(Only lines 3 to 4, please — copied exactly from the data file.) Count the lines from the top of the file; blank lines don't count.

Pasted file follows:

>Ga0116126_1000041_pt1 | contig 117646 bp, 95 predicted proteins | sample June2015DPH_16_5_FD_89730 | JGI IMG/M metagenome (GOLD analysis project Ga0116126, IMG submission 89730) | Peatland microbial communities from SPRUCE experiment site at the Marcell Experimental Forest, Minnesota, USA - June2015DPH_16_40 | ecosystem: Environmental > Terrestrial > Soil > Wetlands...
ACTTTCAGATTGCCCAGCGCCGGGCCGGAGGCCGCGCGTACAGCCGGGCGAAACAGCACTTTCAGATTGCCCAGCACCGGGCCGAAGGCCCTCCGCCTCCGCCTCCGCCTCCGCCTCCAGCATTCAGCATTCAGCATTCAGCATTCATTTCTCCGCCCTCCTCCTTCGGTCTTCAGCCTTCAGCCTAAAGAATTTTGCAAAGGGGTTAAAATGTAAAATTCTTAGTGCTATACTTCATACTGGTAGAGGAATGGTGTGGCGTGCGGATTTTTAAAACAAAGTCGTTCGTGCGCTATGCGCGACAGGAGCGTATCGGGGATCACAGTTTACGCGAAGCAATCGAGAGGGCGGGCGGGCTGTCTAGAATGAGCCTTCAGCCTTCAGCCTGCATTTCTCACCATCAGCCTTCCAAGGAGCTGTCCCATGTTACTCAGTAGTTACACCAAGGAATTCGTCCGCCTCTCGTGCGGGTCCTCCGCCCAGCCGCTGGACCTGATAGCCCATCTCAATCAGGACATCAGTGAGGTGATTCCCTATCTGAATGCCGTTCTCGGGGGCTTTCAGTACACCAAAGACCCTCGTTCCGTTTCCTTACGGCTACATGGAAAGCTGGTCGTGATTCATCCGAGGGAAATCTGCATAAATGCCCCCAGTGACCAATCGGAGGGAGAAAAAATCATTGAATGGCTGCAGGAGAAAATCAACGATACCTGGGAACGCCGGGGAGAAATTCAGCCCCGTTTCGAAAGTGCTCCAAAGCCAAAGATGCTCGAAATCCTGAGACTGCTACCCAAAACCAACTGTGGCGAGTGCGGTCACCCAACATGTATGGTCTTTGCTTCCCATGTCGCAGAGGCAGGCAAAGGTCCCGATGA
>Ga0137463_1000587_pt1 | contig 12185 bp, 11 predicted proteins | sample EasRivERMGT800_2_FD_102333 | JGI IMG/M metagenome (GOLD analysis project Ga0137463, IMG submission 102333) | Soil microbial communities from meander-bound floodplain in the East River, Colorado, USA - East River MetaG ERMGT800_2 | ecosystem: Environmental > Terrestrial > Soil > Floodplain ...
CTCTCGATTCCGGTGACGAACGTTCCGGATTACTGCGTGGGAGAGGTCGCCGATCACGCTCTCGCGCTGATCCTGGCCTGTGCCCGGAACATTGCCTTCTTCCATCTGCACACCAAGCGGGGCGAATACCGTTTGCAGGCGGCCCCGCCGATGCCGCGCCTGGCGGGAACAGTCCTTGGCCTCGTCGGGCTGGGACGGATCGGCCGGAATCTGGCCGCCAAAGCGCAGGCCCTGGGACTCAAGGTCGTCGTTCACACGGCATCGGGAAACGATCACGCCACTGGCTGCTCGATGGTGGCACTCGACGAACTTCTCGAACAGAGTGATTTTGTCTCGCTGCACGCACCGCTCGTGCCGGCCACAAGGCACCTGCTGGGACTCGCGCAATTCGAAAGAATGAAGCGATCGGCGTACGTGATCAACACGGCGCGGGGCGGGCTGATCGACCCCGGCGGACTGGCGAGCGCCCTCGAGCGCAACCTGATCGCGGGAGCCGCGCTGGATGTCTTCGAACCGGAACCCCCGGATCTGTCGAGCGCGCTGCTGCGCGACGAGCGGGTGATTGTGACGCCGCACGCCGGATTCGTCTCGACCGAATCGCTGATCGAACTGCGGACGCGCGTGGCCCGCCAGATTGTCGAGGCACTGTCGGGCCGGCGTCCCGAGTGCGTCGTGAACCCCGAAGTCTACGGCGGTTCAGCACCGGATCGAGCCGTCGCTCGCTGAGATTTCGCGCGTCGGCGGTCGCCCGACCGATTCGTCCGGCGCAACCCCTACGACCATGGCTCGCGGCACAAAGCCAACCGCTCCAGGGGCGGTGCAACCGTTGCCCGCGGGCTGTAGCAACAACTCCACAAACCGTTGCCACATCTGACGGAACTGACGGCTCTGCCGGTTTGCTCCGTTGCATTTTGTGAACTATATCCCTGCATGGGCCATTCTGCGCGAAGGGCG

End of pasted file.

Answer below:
>Ga0137463_1000587_pt1 | contig 12185 bp, 11 predicted proteins | sample EasRivERMGT800_2_FD_102333 | JGI IMG/M metagenome (GOLD analysis project Ga0137463, IMG submission 102333) | Soil microbial communities from meander-bound floodplain in the East River, Colorado, USA - East River MetaG ERMGT800_2 | ecosystem: Environmental > Terrestrial > Soil > Floodplain ...
CTCTCGATTCCGGTGACGAACGTTCCGGATTACTGCGTGGGAGAGGTCGCCGATCACGCTCTCGCGCTGATCCTGGCCTGTGCCCGGAACATTGCCTTCTTCCATCTGCACACCAAGCGGGGCGAATACCGTTTGCAGGCGGCCCCGCCGATGCCGCGCCTGGCGGGAACAGTCCTTGGCCTCGTCGGGCTGGGACGGATCGGCCGGAATCTGGCCGCCAAAGCGCAGGCCCTGGGACTCAAGGTCGTCGTTCACACGGCATCGGGAAACGATCACGCCACTGGCTGCTCGATGGTGGCACTCGACGAACTTCTCGAACAGAGTGATTTTGTCTCGCTGCACGCACCGCTCGTGCCGGCCACAAGGCACCTGCTGGGACTCGCGCAATTCGAAAGAATGAAGCGATCGGCGTACGTGATCAACACGGCGCGGGGCGGGCTGATCGACCCCGGCGGACTGGCGAGCGCCCTCGAGCGCAACCTGATCGCGGGAGCCGCGCTGGATGTCTTCGAACCGGAACCCCCGGATCTGTCGAGCGCGCTGCTGCGCGACGAGCGGGTGATTGTGACGCCGCACGCCGGATTCGTCTCGACCGAATCGCTGATCGAACTGCGGACGCGCGTGGCCCGCCAGATTGTCGAGGCACTGTCGGGCCGGCGTCCCGAGTGCGTCGTGAACCCCGAAGTCTACGGCGGTTCAGCACCGGATCGAGCCGTCGCTCGCTGAGATTTCGCGCGTCGGCGGTCGCCCGACCGATTCGTCCGGCGCAACCCCTACGACCATGGCTCGCGGCACAAAGCCAACCGCTCCAGGGGCGGTGCAACCGTTGCCCGCGGGCTGTAGCAACAACTCCACAAACCGTTGCCACATCTGACGGAACTGACGGCTCTGCCGGTTTGCTCCGTTGCATTTTGTGAACTATATCCCTGCATGGGCCATTCTGCGCGAAGGGCG